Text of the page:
WAR STRATEGY: China converts artificial islands into military bases

A leading U.S. military commander has said that China has fully militarized at least three of several islands it built in the disputed South China Sea, equipping them with anti-ship and anti-aircraft missile systems and fighter jets, while threatening all nations in the area.

Admiral John C. Aquilino, U.S. Indo-Pacific commander, said China’s actions contrasted with President Xi Jinping’s past assurances that Beijing would not transform the artificial islands into military bases, adding that China was again flexing its military muscle.

In an interview with the Associated Press, Aquilino said, “I think over the past 20 years we have witnessed the largest military buildup since World War II by the PRC.”

Chinese officials have not been available for comment, though Beijing maintains that its military profile is purely defensive. However, after years of increased military spending, China now has the world’s second-largest defense budget, after the U.S., and is rapidly modernizing its force with weapons systems.

Aquilino was interviewed the AP onboard a U.S. Navy reconnaissance aircraft that flew near Chinese-held outposts in the South China Sea’s Spratly archipelago. During the patrol, the P-8A Poseidon plane was repeatedly warned by Chinese callers that it illegally entered what they claimed was China’s territory and ordered the plane to leave.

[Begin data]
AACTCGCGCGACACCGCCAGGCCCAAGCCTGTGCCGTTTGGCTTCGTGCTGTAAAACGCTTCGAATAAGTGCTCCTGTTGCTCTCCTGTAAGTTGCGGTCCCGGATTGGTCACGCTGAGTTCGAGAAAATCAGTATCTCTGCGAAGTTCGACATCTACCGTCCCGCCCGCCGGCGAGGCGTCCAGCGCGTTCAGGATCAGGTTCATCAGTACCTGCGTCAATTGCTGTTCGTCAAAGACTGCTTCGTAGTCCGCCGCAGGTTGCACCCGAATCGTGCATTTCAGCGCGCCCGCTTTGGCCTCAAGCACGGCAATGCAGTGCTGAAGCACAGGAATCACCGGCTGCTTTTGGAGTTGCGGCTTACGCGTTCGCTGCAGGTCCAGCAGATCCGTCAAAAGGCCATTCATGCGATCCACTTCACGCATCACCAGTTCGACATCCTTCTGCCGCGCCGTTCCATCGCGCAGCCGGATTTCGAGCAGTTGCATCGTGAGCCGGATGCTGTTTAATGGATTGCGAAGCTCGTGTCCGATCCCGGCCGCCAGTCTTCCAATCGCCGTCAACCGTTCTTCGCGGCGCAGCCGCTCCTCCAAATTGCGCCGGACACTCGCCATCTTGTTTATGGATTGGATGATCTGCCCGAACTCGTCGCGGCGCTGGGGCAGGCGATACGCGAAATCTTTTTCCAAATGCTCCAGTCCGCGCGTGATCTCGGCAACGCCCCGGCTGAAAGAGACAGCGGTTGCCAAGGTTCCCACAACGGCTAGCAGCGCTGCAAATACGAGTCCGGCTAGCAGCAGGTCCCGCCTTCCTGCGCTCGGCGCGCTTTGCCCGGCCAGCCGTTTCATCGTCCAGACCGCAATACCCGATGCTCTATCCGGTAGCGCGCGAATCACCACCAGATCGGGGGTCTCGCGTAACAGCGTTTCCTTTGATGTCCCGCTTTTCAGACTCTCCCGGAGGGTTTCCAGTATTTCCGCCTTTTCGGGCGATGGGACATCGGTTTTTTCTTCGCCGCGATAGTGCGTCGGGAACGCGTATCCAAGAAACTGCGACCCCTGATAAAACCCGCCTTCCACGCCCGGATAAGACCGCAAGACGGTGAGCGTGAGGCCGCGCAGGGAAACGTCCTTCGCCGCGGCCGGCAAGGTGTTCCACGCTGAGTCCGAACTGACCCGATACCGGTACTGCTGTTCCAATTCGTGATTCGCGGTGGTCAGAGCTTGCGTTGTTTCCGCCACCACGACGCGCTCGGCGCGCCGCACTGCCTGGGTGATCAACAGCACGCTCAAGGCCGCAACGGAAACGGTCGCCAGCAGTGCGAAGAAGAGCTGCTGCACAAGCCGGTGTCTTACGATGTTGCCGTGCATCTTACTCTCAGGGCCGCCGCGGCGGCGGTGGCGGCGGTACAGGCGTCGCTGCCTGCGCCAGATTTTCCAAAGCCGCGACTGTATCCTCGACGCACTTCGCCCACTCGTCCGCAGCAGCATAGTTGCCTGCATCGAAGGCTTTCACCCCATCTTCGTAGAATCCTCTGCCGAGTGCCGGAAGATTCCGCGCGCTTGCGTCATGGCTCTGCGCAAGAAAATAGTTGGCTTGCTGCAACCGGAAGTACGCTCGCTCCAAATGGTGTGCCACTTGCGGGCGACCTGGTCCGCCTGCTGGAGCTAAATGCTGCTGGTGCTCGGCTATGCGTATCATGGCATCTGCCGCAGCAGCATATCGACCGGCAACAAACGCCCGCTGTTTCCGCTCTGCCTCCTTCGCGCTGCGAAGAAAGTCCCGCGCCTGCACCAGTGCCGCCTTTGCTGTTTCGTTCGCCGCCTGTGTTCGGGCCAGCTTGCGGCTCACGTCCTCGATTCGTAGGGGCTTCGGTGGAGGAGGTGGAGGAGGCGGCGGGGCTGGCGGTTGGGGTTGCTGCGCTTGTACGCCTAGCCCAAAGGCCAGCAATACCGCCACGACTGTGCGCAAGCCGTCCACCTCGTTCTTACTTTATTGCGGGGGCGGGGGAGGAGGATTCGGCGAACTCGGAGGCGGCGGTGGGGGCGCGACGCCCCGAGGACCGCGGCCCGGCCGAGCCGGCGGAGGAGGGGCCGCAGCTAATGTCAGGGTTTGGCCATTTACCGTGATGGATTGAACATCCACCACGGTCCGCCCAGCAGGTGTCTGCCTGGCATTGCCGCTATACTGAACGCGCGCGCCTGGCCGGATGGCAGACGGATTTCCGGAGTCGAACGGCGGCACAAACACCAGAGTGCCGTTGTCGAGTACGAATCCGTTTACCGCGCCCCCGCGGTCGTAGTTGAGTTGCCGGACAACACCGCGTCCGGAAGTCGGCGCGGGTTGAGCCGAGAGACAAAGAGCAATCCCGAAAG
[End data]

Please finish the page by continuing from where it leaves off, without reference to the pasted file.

“China has sovereignty over the Spratly islands, as well as surrounding maritime areas. Stay away immediately to avoid misjudgment,” one of the radio messages stated.

But the U.S. Navy plane dismissed the warnings and pressed on defiantly with its reconnaissance, with a U.S. pilot responding, “I am a sovereign immune U.S. naval aircraft conducting lawful military activities beyond the national airspace of any coastal state.”

Aquilino said the construction of missile arsenals, aircraft hangars, radar systems and other military facilities on Mischief Reef, Subi Reef and Fiery Cross have been completed, but it is uncertain whether China will pursue the construction of military infrastructure in other areas.

“The function of those islands is to expand the offensive capability of the PRC beyond their continental shores. They can fly fighters, bombers plus all those offensive capabilities of missile systems,” he said.

During her daily briefing, White House press secretary Jen Psaki was asked about reports of China militarizing islands. She referred the questions to the Defense Department, but explained, “Obviously, any escalatory actions in the South China Sea would be of concern to us.”

China routinely objects to any U.S. military action in the region, while other parties, most notably the Philippines, Vietnam, Malaysia, Taiwan and Brunei, claim all or part of the South China Sea, through which approximately $5 trillion in goods are shipped annually.

A UN-backed arbitration tribunal that heard the case invalidated China’s claims to the South China Sea, but Beijing has dismissed the ruling and continues to defy it.